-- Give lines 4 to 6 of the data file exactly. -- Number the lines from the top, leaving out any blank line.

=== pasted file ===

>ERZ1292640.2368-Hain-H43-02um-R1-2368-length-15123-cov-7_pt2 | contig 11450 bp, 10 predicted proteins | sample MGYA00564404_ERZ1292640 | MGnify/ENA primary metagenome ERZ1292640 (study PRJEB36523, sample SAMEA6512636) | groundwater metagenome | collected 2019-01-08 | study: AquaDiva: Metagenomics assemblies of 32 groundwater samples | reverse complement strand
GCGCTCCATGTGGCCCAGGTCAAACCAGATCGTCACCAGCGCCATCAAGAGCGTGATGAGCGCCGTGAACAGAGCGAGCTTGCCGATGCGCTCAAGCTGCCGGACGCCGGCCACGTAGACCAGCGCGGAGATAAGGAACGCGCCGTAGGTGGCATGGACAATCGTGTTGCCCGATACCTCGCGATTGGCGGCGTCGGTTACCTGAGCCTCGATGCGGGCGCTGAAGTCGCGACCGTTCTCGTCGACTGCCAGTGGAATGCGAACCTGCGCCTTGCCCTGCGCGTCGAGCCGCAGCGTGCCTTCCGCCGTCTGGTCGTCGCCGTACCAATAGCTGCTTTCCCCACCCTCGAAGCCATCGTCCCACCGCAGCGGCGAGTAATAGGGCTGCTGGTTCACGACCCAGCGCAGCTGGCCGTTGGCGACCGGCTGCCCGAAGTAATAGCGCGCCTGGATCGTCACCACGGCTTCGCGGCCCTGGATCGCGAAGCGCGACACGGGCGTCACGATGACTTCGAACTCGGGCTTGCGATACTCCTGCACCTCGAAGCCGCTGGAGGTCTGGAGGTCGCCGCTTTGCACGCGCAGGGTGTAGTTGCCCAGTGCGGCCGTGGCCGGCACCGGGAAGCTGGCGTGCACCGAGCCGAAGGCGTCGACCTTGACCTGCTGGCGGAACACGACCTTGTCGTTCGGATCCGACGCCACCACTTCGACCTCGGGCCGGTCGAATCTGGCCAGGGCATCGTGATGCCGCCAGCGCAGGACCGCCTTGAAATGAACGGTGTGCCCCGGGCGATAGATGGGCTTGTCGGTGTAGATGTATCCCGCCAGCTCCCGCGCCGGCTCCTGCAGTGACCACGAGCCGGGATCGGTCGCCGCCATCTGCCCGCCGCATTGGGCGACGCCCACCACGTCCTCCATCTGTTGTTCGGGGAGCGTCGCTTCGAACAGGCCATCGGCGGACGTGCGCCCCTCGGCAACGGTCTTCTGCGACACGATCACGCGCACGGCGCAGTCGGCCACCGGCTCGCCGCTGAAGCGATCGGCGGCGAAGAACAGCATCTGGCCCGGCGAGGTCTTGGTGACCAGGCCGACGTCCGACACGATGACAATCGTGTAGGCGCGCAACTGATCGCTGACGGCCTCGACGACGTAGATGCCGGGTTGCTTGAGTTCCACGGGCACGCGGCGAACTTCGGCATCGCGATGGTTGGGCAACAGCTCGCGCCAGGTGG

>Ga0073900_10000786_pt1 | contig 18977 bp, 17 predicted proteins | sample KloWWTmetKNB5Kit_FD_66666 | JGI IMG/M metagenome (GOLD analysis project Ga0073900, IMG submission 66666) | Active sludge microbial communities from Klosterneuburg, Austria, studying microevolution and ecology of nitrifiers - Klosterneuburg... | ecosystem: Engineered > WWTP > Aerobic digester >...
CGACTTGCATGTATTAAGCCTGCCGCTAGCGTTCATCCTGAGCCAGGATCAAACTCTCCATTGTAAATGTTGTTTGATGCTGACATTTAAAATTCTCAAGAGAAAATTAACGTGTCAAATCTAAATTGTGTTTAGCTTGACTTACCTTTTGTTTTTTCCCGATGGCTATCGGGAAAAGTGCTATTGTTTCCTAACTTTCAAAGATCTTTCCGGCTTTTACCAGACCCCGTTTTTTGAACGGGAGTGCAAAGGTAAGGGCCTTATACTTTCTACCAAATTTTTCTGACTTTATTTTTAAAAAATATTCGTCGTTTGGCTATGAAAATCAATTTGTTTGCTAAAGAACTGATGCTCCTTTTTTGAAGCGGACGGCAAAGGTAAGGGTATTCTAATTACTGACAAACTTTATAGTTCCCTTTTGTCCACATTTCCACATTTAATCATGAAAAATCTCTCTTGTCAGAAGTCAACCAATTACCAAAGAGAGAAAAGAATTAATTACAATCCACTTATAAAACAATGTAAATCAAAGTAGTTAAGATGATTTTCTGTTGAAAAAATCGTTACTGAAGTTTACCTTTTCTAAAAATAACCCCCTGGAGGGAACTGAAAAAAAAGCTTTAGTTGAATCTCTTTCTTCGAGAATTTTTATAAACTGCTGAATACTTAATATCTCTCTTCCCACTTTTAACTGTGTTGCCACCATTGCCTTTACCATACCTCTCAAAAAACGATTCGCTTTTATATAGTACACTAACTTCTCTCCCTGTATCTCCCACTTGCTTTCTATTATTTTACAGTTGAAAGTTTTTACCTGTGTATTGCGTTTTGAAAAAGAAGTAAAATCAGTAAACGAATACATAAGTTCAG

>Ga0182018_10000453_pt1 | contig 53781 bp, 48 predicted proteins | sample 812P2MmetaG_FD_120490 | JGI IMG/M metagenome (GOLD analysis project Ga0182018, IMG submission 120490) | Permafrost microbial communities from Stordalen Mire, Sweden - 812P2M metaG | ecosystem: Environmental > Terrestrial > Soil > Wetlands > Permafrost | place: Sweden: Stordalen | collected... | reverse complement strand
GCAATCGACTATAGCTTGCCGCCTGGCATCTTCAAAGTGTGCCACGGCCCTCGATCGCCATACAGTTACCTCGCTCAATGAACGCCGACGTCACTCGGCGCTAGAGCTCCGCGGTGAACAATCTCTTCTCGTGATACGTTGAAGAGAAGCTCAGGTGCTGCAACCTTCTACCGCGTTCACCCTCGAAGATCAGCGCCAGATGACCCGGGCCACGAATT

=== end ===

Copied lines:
CGACTTGCATGTATTAAGCCTGCCGCTAGCGTTCATCCTGAGCCAGGATCAAACTCTCCATTGTAAATGTTGTTTGATGCTGACATTTAAAATTCTCAAGAGAAAATTAACGTGTCAAATCTAAATTGTGTTTAGCTTGACTTACCTTTTGTTTTTTCCCGATGGCTATCGGGAAAAGTGCTATTGTTTCCTAACTTTCAAAGATCTTTCCGGCTTTTACCAGACCCCGTTTTTTGAACGGGAGTGCAAAGGTAAGGGCCTTATACTTTCTACCAAATTTTTCTGACTTTATTTTTAAAAAATATTCGTCGTTTGGCTATGAAAATCAATTTGTTTGCTAAAGAACTGATGCTCCTTTTTTGAAGCGGACGGCAAAGGTAAGGGTATTCTAATTACTGACAAACTTTATAGTTCCCTTTTGTCCACATTTCCACATTTAATCATGAAAAATCTCTCTTGTCAGAAGTCAACCAATTACCAAAGAGAGAAAAGAATTAATTACAATCCACTTATAAAACAATGTAAATCAAAGTAGTTAAGATGATTTTCTGTTGAAAAAATCGTTACTGAAGTTTACCTTTTCTAAAAATAACCCCCTGGAGGGAACTGAAAAAAAAGCTTTAGTTGAATCTCTTTCTTCGAGAATTTTTATAAACTGCTGAATACTTAATATCTCTCTTCCCACTTTTAACTGTGTTGCCACCATTGCCTTTACCATACCTCTCAAAAAACGATTCGCTTTTATATAGTACACTAACTTCTCTCCCTGTATCTCCCACTTGCTTTCTATTATTTTACAGTTGAAAGTTTTTACCTGTGTATTGCGTTTTGAAAAAGAAGTAAAATCAGTAAACGAATACATAAGTTCAG

>Ga0182018_10000453_pt1 | contig 53781 bp, 48 predicted proteins | sample 812P2MmetaG_FD_120490 | JGI IMG/M metagenome (GOLD analysis project Ga0182018, IMG submission 120490) | Permafrost microbial communities from Stordalen Mire, Sweden - 812P2M metaG | ecosystem: Environmental > Terrestrial > Soil > Wetlands > Permafrost | place: Sweden: Stordalen | collected... | reverse complement strand
GCAATCGACTATAGCTTGCCGCCTGGCATCTTCAAAGTGTGCCACGGCCCTCGATCGCCATACAGTTACCTCGCTCAATGAACGCCGACGTCACTCGGCGCTAGAGCTCCGCGGTGAACAATCTCTTCTCGTGATACGTTGAAGAGAAGCTCAGGTGCTGCAACCTTCTACCGCGTTCACCCTCGAAGATCAGCGCCAGATGACCCGGGCCACGAATT